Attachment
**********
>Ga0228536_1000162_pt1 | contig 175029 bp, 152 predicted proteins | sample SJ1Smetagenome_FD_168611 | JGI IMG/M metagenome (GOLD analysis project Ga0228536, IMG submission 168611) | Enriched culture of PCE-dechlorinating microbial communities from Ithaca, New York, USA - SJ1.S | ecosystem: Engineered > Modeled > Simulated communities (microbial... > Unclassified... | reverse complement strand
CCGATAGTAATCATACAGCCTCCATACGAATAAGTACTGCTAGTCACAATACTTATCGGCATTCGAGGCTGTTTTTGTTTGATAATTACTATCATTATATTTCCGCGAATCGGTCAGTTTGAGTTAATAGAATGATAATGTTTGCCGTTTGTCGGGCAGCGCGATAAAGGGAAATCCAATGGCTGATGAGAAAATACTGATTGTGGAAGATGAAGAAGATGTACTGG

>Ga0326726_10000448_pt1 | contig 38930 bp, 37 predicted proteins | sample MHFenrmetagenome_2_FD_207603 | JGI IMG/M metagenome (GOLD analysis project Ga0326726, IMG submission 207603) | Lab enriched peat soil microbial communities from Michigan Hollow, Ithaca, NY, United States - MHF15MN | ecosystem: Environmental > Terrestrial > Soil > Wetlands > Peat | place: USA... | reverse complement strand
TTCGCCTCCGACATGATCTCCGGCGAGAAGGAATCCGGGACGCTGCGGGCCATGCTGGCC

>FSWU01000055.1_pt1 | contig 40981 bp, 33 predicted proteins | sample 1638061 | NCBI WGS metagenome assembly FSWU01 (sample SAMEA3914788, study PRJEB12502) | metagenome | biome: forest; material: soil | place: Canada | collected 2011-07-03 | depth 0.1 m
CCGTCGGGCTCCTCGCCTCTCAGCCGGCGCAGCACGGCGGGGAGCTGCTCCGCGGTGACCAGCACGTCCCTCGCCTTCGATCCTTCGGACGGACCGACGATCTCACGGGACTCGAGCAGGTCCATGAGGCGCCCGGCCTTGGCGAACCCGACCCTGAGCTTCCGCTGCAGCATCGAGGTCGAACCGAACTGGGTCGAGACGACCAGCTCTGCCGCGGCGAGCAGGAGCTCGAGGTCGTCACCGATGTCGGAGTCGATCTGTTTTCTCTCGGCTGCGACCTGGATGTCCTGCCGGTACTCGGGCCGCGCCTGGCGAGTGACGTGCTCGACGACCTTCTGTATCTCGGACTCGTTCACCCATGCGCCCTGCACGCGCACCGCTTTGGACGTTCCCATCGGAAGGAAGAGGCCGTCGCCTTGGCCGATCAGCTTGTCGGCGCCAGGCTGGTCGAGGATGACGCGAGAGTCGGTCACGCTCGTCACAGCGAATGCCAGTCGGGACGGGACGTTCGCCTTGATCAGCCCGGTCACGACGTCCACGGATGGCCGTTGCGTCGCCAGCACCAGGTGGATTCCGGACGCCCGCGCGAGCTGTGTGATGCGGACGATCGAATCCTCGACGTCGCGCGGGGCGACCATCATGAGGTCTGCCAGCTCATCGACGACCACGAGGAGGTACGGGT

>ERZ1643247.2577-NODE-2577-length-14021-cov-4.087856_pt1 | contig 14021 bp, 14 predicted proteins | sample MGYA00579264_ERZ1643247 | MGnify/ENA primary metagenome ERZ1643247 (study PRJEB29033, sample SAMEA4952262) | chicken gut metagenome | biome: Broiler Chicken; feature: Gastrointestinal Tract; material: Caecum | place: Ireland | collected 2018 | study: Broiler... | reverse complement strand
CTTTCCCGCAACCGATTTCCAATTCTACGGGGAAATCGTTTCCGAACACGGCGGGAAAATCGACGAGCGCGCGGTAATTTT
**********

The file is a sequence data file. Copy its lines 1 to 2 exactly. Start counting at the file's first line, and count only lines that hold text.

>Ga0228536_1000162_pt1 | contig 175029 bp, 152 predicted proteins | sample SJ1Smetagenome_FD_168611 | JGI IMG/M metagenome (GOLD analysis project Ga0228536, IMG submission 168611) | Enriched culture of PCE-dechlorinating microbial communities from Ithaca, New York, USA - SJ1.S | ecosystem: Engineered > Modeled > Simulated communities (microbial... > Unclassified... | reverse complement strand
CCGATAGTAATCATACAGCCTCCATACGAATAAGTACTGCTAGTCACAATACTTATCGGCATTCGAGGCTGTTTTTGTTTGATAATTACTATCATTATATTTCCGCGAATCGGTCAGTTTGAGTTAATAGAATGATAATGTTTGCCGTTTGTCGGGCAGCGCGATAAAGGGAAATCCAATGGCTGATGAGAAAATACTGATTGTGGAAGATGAAGAAGATGTACTGG